Polite English – when & how?
German and French are sometimes referred to as the parents of English. There are similar themes which although more evident in German and French than they are in spoken English, also exist in English. It was the similarity between all the languages that first caught my attention…
When I started teaching in Europe, I noticed that the Germans had a personal address system, the “Sie” vs.”Du” form of speech. I noticed that it was similar to the French “Vous” vs. “Tu” form, and as a result would help the speaker or listener distinguish between a formal or informal situation. In German or French it is enough to address the listener with Sie -Vous form to show respect or the Du -Tu form to show familiarity, but what happens in English? Do we have a similar means of expression?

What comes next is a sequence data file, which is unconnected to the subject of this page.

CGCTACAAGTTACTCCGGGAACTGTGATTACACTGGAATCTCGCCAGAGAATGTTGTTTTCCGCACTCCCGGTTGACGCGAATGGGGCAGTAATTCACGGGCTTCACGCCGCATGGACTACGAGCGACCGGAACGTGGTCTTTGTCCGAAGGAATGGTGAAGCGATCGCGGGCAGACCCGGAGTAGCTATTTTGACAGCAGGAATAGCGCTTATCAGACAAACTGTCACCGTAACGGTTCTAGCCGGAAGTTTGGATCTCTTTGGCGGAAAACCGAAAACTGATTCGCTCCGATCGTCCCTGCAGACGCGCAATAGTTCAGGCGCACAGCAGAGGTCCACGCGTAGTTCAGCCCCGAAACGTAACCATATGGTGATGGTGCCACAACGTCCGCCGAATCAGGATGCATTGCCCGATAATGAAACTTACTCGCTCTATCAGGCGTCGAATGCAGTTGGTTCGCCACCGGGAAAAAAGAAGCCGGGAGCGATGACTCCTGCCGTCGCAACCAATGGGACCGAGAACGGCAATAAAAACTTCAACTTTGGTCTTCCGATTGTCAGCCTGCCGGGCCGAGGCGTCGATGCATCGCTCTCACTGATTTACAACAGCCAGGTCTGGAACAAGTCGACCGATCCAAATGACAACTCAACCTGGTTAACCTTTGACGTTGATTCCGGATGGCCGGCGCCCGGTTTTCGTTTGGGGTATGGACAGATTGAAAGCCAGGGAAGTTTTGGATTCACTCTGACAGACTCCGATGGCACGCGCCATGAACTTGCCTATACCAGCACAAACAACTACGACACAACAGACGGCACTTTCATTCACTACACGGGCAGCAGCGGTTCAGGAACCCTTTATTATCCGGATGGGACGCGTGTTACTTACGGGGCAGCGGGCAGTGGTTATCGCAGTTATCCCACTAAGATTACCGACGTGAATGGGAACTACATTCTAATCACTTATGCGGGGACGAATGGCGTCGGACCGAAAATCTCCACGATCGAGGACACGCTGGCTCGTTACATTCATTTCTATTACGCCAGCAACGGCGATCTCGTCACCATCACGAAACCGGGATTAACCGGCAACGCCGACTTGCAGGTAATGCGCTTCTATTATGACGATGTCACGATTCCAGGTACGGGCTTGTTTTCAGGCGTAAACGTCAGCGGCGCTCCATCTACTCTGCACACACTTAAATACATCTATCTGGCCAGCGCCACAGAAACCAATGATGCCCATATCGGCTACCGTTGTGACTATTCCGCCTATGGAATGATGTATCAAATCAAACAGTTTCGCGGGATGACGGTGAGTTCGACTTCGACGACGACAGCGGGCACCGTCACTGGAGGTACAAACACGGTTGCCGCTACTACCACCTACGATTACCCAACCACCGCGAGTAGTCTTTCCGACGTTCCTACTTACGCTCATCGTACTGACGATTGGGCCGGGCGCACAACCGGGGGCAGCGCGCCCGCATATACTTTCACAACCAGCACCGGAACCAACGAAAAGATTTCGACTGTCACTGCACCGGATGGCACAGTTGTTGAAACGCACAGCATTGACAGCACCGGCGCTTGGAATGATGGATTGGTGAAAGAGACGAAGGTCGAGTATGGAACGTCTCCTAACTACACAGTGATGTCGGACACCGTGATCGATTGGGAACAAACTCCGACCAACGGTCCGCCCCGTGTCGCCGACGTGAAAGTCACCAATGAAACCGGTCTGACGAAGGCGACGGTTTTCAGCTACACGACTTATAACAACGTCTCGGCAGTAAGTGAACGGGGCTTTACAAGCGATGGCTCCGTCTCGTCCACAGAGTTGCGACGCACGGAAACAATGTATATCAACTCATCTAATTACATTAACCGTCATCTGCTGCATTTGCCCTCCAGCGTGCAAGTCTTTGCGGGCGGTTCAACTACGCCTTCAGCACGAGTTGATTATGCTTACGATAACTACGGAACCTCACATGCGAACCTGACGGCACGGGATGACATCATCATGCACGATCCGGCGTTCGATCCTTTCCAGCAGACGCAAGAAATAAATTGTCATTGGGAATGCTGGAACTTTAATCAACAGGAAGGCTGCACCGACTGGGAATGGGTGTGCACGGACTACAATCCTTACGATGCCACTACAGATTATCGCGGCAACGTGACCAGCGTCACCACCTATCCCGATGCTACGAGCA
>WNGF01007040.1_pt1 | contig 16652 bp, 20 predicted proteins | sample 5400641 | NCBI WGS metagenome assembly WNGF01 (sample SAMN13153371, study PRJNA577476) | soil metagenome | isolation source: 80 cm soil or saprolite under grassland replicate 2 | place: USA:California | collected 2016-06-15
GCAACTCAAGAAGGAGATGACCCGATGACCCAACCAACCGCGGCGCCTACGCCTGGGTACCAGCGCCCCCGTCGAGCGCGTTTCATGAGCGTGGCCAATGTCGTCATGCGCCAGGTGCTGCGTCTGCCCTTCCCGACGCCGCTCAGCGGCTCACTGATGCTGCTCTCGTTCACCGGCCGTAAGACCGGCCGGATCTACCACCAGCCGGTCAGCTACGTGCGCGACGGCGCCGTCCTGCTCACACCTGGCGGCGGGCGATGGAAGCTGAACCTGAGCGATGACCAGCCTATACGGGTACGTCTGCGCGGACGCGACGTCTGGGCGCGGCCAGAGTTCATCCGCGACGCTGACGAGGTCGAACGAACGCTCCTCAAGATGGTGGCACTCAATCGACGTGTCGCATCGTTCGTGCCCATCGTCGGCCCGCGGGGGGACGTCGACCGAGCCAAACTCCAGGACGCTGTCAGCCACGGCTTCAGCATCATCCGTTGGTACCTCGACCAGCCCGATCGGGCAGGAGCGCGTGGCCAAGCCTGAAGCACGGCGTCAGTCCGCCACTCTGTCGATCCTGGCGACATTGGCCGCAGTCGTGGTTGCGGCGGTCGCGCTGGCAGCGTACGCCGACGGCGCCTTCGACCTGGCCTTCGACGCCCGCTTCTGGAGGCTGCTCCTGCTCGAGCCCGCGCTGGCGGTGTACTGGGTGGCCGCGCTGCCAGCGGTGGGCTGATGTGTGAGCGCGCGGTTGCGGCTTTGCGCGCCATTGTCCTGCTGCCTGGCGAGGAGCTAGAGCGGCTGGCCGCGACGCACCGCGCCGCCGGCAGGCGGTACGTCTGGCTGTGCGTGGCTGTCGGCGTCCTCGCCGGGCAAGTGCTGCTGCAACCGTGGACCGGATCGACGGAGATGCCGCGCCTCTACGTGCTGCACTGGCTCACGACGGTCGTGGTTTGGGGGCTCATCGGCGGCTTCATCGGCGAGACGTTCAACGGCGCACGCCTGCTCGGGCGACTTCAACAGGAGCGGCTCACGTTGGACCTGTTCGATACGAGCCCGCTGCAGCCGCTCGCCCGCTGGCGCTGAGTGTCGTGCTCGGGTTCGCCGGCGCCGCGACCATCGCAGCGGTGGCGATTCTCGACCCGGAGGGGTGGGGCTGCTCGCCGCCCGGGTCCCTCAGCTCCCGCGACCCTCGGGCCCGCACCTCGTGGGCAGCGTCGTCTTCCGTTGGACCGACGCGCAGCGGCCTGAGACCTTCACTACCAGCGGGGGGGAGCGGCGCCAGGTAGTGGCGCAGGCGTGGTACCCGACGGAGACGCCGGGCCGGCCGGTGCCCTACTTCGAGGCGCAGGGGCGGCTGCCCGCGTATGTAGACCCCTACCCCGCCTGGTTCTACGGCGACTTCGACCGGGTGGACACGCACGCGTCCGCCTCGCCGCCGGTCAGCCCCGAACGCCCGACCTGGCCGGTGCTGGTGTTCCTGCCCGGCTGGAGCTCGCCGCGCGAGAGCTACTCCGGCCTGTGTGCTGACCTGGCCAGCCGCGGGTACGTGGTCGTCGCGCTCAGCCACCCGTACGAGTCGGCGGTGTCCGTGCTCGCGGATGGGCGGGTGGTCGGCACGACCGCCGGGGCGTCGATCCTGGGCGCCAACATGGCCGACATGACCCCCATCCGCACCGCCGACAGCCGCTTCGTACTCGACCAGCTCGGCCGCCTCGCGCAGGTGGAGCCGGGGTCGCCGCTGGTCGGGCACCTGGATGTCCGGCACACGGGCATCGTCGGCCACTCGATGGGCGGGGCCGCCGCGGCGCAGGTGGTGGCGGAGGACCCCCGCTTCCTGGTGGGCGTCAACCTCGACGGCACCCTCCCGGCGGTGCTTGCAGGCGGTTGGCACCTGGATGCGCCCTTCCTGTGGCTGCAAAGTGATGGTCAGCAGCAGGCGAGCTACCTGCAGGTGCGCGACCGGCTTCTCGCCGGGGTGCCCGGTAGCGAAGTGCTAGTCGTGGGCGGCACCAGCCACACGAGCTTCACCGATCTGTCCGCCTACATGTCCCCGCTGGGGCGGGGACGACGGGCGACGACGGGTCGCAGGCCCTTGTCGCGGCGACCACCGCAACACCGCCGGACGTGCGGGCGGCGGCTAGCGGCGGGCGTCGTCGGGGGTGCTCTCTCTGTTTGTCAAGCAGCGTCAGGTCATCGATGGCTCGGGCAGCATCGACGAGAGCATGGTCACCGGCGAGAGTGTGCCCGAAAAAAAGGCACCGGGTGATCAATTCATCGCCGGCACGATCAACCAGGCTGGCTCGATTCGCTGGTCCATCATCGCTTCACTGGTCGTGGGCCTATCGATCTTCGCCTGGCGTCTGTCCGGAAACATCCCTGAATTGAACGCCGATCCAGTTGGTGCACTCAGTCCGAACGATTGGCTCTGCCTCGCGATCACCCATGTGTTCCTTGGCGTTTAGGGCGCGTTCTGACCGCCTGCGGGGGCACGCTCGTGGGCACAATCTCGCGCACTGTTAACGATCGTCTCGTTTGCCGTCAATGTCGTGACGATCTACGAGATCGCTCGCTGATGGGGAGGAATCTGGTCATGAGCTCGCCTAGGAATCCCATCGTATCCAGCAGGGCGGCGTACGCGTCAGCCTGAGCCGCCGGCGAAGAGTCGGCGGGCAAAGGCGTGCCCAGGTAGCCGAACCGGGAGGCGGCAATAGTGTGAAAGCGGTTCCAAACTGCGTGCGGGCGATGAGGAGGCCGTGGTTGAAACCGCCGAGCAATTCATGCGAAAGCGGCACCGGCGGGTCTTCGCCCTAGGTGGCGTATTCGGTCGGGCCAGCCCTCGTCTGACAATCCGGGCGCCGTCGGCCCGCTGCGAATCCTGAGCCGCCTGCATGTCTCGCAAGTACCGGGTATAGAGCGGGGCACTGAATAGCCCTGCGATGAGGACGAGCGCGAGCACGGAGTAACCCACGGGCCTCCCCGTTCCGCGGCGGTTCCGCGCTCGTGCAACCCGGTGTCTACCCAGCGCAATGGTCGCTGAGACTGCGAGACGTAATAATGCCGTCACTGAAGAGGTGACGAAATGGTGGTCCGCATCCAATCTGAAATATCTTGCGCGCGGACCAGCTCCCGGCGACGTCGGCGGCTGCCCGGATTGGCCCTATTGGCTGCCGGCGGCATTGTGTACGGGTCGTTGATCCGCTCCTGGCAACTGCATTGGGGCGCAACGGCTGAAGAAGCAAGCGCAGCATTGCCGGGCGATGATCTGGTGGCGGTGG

How do we address a newcomer in English when we want to show our respect? How do we ask someone we do not know well to do us a favour? What is a mother really saying to her child when she tells it be polite? For years students were taught that there was not a formal vs. informal English. It was explained to them that English native speakers were as a result more relaxed in conversation, but was that really the case all of the time? I found it wasn’t and I explained it to my students.
research: A. McTaggart